Monday, 15 February 2010

Blooms taxonomy for a digital world, including mobile learning

Andrew Churches is curriculum manager of computer studies and teaching and Learning technologies at the Kristin school in Albany Auckland, New Zeeland. His educational wiki, called educational origami, was voted as the best wiki in 2008 and in 2009 he was again nominated for best educational wiki.

What makes his wiki so interesting is that it focuses on the core of TELearning, the learning itself. He does this in a variety of ways, but what caught my eye (Thanks to the formidable Wilfred Rubens), was how he uses and interprets Blooms taxonomy for this digital age.

Bloom’s taxonomy was not revised by Andrew, but by Lorin Anderson and David Krathwohl, who published their findings in 2001. The key change in Anderson's and Kathwohl's approach was that they added verbs rather than nouns for each of Bloom’s categories, and that they pushed creating to the top of the thinking skills. So where does Andrew’s wiki come in? Well, the way Andrew makes Bloom’s revised taxonomy relevant is amazing.

In just 75 pages Andrew succeeded in giving me a deeper understanding of everything I collaboratively set up with learners and link it to Bloom’s learning framework. In just a couple of hours time (= reading through the pdf) I could pinpoint mobile learning inside Bloom’s framework and I could see where some defaults were located within some of the mobile cases I have co-developed. Admittedly the ideas that popped-up should be investigated, but it gave me an extra insight to work with.
For example: as mobile learning is on the rise, more voices add to the idea that mLearning has been focusing too much on the technology and not enough on the learning process (at least if you sift through the papers). If I go through the six levels of the revised taxonomy of Bloom, I can see that throughout some of the mobile projects I did not include any or too few tools to give learners access or building blocks to get access to all levels. In the mLearning projects I have had the pleasure to co-design, I did include ‘remembering’ tools (mgoogle, but no tool to enable – or give attention to – mobile bookmarks like e.g. mobile delicious. On the ‘understanding’ level, I feel a bit more comfortable as we did include personal commenting, mobile Facebook… and other tools that could lead to a better understanding. A mobile mindmapping tool might have been nice though, the only thing is, that a mobile mindmap demands more space to keep an overview, so that might be problematic with mobiles. On the applying level I think we did well: we demanded the learners of the Tibotec mobile project to share and upload stuff, so that feel okay. On the ‘analysing’ aspect however, I feel the least comfortable, as analysis demands tools that just… take up more space than available on a small mobile device (an iPad or netbook might do the trick though). There are some tools for mobile analysis, but still the human brain likes an overview of data (spreadsheets), graphics… so unless a mobile device is provided with a beamer so you can project unto a wall of some kind, analyzing certain information from your mobile keeps on being tricky.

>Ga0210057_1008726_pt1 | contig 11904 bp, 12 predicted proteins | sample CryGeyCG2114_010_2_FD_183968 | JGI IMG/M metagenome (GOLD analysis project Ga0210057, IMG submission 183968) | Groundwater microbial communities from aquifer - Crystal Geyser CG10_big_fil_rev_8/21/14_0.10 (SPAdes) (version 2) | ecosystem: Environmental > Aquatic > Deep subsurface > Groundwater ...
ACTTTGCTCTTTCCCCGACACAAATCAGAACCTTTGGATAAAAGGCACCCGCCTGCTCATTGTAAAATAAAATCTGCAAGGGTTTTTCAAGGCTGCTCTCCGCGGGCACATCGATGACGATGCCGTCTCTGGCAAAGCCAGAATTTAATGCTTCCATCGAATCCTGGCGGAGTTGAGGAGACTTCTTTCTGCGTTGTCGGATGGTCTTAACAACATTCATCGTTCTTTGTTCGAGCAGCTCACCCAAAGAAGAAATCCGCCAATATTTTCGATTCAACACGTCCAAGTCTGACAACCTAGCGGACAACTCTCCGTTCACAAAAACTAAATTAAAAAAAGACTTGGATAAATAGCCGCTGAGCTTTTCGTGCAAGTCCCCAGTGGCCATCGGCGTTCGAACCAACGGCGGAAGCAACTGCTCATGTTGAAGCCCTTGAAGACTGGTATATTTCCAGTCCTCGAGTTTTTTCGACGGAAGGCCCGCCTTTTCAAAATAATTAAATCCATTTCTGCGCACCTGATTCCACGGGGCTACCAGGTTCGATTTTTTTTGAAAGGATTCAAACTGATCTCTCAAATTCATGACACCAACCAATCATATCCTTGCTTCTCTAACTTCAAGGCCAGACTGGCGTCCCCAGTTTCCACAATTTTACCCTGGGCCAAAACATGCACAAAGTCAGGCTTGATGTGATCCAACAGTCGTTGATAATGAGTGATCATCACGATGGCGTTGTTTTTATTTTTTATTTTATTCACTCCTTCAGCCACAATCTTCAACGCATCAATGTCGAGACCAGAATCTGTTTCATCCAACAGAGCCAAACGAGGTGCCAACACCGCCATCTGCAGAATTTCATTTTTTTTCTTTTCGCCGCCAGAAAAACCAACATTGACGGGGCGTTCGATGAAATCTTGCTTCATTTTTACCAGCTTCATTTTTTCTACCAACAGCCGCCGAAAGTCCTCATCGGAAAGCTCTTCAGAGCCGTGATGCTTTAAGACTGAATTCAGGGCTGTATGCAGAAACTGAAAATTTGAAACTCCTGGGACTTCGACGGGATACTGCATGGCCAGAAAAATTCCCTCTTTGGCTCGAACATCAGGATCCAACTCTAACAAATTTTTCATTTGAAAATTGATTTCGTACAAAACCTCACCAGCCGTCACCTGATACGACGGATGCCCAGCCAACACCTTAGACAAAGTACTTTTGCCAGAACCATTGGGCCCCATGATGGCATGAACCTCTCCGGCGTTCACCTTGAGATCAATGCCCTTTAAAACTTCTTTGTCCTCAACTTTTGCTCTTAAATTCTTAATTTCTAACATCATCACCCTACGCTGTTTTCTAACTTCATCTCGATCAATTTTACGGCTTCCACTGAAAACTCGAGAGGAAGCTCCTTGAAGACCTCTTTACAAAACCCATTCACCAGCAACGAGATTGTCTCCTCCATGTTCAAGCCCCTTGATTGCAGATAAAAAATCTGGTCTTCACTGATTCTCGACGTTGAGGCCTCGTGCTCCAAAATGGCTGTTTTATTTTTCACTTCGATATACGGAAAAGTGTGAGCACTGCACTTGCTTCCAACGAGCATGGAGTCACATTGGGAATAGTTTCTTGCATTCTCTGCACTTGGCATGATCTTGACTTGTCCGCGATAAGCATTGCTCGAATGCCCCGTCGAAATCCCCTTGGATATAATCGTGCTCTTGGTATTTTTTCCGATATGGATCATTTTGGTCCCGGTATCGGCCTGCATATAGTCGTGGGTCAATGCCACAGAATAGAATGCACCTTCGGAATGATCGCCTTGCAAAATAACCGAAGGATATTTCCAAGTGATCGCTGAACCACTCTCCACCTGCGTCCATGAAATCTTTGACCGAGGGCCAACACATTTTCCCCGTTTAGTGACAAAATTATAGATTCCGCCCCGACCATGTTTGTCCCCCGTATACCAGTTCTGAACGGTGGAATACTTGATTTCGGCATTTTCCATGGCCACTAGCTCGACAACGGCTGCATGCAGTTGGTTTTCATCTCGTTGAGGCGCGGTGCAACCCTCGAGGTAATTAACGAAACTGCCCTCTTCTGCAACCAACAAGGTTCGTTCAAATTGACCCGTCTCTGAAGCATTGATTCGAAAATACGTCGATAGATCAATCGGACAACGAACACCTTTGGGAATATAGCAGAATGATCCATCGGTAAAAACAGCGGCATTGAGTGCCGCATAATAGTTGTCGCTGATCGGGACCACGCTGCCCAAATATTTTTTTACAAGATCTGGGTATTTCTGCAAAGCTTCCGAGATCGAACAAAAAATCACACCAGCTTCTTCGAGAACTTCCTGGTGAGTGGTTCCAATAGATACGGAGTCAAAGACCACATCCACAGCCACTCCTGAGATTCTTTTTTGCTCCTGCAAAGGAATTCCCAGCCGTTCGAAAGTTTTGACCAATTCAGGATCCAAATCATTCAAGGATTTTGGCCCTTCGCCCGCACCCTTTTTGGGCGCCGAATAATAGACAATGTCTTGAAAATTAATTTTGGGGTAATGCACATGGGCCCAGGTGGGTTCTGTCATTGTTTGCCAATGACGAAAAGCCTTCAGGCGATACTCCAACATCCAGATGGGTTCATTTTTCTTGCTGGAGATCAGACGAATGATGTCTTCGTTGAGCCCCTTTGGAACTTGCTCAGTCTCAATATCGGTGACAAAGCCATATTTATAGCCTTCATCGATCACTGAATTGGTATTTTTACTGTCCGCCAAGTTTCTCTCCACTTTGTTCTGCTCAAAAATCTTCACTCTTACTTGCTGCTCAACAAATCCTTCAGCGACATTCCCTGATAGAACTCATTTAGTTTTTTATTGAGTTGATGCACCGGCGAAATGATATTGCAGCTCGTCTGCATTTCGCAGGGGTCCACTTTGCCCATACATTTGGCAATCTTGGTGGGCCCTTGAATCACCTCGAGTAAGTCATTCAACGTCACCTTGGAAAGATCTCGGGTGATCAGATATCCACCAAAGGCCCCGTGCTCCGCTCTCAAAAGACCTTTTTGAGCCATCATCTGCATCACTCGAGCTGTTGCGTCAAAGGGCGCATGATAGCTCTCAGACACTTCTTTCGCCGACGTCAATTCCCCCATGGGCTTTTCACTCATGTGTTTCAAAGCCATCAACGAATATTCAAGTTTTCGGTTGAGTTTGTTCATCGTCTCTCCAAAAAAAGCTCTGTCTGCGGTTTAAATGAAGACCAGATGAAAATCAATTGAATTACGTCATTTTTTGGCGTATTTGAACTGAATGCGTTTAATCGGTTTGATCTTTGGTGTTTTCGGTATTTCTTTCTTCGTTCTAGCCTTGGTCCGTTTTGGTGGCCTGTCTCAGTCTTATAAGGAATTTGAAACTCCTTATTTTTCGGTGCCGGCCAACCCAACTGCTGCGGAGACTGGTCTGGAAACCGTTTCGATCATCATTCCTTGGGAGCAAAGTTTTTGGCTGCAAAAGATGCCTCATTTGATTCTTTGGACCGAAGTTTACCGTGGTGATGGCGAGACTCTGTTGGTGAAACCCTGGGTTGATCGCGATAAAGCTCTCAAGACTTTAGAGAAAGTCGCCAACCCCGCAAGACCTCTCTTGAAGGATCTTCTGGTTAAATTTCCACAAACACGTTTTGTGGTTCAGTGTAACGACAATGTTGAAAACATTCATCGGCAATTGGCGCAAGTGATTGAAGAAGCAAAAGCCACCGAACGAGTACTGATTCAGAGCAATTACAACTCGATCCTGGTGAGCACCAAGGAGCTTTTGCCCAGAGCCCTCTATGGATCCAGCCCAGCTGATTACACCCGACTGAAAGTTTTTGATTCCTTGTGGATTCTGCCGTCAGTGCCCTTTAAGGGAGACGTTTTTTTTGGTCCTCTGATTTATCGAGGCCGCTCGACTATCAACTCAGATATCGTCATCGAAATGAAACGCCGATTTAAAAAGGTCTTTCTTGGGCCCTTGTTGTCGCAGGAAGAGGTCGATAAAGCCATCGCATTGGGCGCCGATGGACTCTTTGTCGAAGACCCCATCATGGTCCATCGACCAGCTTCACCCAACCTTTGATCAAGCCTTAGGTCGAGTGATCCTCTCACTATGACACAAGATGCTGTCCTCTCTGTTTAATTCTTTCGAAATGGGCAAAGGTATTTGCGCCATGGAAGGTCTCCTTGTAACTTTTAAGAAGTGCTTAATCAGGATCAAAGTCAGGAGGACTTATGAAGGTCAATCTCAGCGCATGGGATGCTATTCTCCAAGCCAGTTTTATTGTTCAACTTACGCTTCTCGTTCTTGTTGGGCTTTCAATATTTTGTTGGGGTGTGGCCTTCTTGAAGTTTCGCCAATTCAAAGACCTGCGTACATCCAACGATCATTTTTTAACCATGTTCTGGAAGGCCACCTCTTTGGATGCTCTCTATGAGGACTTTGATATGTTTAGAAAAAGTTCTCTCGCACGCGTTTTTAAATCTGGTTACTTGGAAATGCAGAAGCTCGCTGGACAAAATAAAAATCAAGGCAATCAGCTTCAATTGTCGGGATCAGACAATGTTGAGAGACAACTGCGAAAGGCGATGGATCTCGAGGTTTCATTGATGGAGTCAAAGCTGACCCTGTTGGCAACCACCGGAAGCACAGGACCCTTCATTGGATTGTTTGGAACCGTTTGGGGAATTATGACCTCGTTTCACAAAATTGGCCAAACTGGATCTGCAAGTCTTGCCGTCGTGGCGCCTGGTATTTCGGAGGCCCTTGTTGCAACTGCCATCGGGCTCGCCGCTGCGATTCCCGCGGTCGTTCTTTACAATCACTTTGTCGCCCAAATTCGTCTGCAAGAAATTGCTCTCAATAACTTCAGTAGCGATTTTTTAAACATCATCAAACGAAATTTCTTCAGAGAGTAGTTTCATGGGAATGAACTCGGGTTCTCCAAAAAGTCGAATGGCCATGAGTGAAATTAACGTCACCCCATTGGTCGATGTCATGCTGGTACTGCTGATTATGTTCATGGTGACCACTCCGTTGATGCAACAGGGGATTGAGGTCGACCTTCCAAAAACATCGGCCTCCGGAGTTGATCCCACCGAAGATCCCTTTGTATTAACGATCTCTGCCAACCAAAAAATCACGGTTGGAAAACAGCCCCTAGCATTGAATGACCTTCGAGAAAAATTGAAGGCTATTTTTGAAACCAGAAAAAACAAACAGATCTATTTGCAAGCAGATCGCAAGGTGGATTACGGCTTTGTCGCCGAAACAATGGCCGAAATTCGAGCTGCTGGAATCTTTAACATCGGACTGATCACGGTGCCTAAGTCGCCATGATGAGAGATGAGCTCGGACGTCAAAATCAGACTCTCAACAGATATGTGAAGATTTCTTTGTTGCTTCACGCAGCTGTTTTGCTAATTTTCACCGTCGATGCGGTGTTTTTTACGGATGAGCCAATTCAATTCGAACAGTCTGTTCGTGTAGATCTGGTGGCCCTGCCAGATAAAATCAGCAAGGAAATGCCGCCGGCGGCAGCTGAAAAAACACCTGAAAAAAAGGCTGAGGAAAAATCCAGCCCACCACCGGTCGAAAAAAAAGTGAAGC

The ‘evaluating’ level was okay, as well as the ‘creating’ level (skype, shozu, fring to exchange notes, cases and collaborate).

So overall I am happy with what we do on the mobile space, but there is still a lot of room to improve the learning, especially if mobiles are the only tool to get to the learning. If you ever did a Bloom analysis on any of your mobile learning or eLearning projects, let me know, I would love to read up on them.